The ice left over from the recent winter weather is creating hazards, beyond just driving. Anyone, anywhere, can find themselves with property damage caused by icy conditions, raising questions about who is responsible.
"Having insurance is really for that 'rainy day' - the day that we all hope just passes by and doesn't affect us - but sometimes, that's not the case," said Danial Karnes with AAA Oklahoma. When that so-called, "rainy day" does find you, Karnes says, you need to be prepared. "[That's] when you go in and you have that conversation with your agent to make sure you know that you're covered for anything that might happen."
With most of northeastern Oklahoma still seeing significant amounts of ice, a 'slip-and-fall', or a car sliding out of control, is not unlikely. But, when it happens on someone else's property, who is responsible for the damages? "Let's say, I didn't want to walk on the sidewalk because I saw there was ice there," said Karnes. "So, I take a jog through your yard. Well, if I wasn't invited onto your property and, yet, I fall and hurt myself and I try to make a claim on your insurance, it may or may not be paid."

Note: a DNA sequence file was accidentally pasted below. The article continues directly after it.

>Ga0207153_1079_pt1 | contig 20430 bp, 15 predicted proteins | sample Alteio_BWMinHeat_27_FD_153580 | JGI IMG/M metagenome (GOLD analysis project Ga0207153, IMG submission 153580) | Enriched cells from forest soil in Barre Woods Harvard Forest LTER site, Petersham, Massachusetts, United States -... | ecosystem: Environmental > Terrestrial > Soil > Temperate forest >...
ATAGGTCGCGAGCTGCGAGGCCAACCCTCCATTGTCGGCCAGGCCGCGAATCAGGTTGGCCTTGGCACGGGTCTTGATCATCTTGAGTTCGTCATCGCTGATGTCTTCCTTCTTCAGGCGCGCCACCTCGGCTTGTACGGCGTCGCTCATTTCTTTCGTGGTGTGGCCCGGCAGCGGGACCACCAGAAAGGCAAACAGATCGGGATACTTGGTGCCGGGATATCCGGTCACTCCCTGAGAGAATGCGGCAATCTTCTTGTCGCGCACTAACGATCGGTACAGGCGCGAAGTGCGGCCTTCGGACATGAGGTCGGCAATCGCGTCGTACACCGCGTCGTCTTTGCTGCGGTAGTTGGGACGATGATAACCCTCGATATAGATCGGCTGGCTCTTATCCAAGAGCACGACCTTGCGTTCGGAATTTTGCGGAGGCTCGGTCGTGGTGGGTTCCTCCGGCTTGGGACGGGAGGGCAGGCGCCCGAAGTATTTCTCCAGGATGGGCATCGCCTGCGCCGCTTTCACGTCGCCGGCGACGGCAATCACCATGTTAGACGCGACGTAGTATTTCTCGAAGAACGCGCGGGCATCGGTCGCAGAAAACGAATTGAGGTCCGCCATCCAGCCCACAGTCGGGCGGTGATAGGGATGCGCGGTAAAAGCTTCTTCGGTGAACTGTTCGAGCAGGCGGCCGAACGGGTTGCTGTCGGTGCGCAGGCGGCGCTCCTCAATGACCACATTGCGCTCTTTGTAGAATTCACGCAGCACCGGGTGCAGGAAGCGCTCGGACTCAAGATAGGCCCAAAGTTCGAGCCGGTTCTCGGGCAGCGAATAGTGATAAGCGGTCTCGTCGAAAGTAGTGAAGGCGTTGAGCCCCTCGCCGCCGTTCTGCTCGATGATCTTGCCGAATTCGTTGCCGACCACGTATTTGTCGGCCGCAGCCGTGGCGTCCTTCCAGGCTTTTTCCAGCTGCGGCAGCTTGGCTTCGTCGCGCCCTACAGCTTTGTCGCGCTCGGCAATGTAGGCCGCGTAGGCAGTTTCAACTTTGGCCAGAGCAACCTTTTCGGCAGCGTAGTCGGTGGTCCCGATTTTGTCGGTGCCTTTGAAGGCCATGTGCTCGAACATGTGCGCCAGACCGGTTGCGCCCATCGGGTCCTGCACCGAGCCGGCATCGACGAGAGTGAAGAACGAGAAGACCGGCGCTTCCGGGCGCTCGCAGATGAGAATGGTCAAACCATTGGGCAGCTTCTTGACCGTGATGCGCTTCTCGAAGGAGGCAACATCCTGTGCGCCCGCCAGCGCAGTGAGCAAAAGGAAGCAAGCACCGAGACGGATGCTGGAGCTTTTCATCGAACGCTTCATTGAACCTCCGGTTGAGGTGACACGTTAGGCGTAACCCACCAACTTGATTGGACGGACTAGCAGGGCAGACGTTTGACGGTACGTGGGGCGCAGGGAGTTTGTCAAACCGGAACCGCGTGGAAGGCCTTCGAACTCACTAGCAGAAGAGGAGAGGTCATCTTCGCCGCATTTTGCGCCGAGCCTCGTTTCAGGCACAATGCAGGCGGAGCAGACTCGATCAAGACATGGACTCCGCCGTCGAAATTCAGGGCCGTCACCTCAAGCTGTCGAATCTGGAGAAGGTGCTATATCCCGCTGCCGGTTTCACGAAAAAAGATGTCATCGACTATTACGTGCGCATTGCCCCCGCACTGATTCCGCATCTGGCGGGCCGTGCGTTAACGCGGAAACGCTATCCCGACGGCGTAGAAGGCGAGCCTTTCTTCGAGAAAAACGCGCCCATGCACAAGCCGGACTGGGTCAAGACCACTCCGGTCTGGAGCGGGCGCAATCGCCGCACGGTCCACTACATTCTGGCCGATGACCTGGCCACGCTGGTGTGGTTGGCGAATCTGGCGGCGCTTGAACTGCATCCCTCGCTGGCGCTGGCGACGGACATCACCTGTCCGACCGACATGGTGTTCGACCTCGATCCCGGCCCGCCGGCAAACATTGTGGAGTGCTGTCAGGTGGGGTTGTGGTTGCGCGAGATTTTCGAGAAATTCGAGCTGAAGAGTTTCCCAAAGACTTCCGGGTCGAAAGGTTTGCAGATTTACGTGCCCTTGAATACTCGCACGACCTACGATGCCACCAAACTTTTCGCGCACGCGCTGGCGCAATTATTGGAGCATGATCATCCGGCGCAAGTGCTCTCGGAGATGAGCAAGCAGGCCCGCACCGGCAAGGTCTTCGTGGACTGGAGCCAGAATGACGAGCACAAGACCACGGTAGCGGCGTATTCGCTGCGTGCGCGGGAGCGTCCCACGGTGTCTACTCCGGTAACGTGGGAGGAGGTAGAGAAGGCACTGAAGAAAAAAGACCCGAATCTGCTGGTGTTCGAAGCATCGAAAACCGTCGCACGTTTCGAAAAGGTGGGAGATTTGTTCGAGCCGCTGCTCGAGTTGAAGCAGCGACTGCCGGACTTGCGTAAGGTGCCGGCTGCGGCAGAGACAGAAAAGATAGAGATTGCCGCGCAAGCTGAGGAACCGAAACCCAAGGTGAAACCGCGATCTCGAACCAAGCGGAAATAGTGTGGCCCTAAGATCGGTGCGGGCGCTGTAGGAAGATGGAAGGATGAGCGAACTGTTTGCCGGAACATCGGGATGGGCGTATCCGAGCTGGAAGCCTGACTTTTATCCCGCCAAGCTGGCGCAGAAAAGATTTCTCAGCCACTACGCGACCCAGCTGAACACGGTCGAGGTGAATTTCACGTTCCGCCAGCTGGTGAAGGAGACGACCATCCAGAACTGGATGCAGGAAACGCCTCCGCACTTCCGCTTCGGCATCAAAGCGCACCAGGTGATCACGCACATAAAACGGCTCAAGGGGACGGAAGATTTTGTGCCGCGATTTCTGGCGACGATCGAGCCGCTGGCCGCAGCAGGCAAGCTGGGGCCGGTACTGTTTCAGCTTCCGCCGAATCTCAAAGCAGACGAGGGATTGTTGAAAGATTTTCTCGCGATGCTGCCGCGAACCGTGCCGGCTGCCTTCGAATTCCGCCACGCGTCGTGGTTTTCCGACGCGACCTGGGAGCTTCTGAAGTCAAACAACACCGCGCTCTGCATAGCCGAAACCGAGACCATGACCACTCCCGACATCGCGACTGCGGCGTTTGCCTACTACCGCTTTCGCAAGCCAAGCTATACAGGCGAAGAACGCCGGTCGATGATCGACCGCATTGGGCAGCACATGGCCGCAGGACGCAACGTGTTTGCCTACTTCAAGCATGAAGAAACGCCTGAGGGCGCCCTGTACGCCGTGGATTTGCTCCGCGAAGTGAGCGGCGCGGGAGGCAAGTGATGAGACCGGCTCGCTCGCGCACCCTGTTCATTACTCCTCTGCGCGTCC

Karnes says, the outcome can, sometimes, be anything but 'cut-and-dry.' "There's all of those different situations and every claim is handled on a case-by-case basis, so one slip and fall on one person's property may not be the same as a slip and fall in somebody else's."
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